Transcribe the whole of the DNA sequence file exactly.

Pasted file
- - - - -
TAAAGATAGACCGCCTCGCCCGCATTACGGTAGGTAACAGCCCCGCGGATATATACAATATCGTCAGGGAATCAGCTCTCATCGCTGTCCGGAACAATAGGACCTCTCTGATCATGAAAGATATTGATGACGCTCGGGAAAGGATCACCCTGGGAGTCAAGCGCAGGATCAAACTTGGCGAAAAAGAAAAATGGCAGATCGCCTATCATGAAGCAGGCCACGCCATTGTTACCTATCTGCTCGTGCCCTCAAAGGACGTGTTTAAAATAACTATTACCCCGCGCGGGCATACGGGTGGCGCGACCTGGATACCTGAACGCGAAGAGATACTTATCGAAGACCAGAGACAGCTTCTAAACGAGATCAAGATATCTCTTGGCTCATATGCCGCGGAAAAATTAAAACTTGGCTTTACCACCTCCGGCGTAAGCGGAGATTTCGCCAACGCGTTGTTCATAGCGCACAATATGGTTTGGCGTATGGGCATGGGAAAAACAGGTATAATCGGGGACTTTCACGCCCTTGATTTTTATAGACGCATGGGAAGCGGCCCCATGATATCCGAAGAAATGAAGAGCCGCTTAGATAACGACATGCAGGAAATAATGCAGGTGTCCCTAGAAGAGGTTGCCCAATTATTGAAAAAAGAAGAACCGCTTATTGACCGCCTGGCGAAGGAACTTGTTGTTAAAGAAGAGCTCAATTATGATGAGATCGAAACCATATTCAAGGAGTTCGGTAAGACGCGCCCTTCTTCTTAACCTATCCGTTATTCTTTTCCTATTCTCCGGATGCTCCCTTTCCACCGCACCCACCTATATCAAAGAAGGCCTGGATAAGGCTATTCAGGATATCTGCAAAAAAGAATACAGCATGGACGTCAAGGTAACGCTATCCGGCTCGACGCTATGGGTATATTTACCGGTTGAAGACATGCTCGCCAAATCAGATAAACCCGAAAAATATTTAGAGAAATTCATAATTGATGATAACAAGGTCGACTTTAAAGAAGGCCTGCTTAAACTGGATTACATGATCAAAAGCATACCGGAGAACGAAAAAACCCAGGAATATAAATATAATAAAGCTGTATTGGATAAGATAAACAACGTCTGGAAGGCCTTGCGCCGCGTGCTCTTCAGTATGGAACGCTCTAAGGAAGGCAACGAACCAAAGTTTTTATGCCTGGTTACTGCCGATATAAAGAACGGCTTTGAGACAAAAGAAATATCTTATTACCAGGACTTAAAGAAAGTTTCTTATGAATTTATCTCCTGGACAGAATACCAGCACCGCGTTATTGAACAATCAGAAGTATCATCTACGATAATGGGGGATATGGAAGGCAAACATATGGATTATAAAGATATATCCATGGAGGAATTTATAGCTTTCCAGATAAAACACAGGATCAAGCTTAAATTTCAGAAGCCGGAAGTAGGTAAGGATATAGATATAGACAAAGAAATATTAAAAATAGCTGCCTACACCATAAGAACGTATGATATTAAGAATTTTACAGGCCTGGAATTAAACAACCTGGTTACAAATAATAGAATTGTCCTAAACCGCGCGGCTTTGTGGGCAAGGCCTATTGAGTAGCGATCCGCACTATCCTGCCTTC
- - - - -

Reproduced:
TAAAGATAGACCGCCTCGCCCGCATTACGGTAGGTAACAGCCCCGCGGATATATACAATATCGTCAGGGAATCAGCTCTCATCGCTGTCCGGAACAATAGGACCTCTCTGATCATGAAAGATATTGATGACGCTCGGGAAAGGATCACCCTGGGAGTCAAGCGCAGGATCAAACTTGGCGAAAAAGAAAAATGGCAGATCGCCTATCATGAAGCAGGCCACGCCATTGTTACCTATCTGCTCGTGCCCTCAAAGGACGTGTTTAAAATAACTATTACCCCGCGCGGGCATACGGGTGGCGCGACCTGGATACCTGAACGCGAAGAGATACTTATCGAAGACCAGAGACAGCTTCTAAACGAGATCAAGATATCTCTTGGCTCATATGCCGCGGAAAAATTAAAACTTGGCTTTACCACCTCCGGCGTAAGCGGAGATTTCGCCAACGCGTTGTTCATAGCGCACAATATGGTTTGGCGTATGGGCATGGGAAAAACAGGTATAATCGGGGACTTTCACGCCCTTGATTTTTATAGACGCATGGGAAGCGGCCCCATGATATCCGAAGAAATGAAGAGCCGCTTAGATAACGACATGCAGGAAATAATGCAGGTGTCCCTAGAAGAGGTTGCCCAATTATTGAAAAAAGAAGAACCGCTTATTGACCGCCTGGCGAAGGAACTTGTTGTTAAAGAAGAGCTCAATTATGATGAGATCGAAACCATATTCAAGGAGTTCGGTAAGACGCGCCCTTCTTCTTAACCTATCCGTTATTCTTTTCCTATTCTCCGGATGCTCCCTTTCCACCGCACCCACCTATATCAAAGAAGGCCTGGATAAGGCTATTCAGGATATCTGCAAAAAAGAATACAGCATGGACGTCAAGGTAACGCTATCCGGCTCGACGCTATGGGTATATTTACCGGTTGAAGACATGCTCGCCAAATCAGATAAACCCGAAAAATATTTAGAGAAATTCATAATTGATGATAACAAGGTCGACTTTAAAGAAGGCCTGCTTAAACTGGATTACATGATCAAAAGCATACCGGAGAACGAAAAAACCCAGGAATATAAATATAATAAAGCTGTATTGGATAAGATAAACAACGTCTGGAAGGCCTTGCGCCGCGTGCTCTTCAGTATGGAACGCTCTAAGGAAGGCAACGAACCAAAGTTTTTATGCCTGGTTACTGCCGATATAAAGAACGGCTTTGAGACAAAAGAAATATCTTATTACCAGGACTTAAAGAAAGTTTCTTATGAATTTATCTCCTGGACAGAATACCAGCACCGCGTTATTGAACAATCAGAAGTATCATCTACGATAATGGGGGATATGGAAGGCAAACATATGGATTATAAAGATATATCCATGGAGGAATTTATAGCTTTCCAGATAAAACACAGGATCAAGCTTAAATTTCAGAAGCCGGAAGTAGGTAAGGATATAGATATAGACAAAGAAATATTAAAAATAGCTGCCTACACCATAAGAACGTATGATATTAAGAATTTTACAGGCCTGGAATTAAACAACCTGGTTACAAATAATAGAATTGTCCTAAACCGCGCGGCTTTGTGGGCAAGGCCTATTGAGTAGCGATCCGCACTATCCTGCCTTC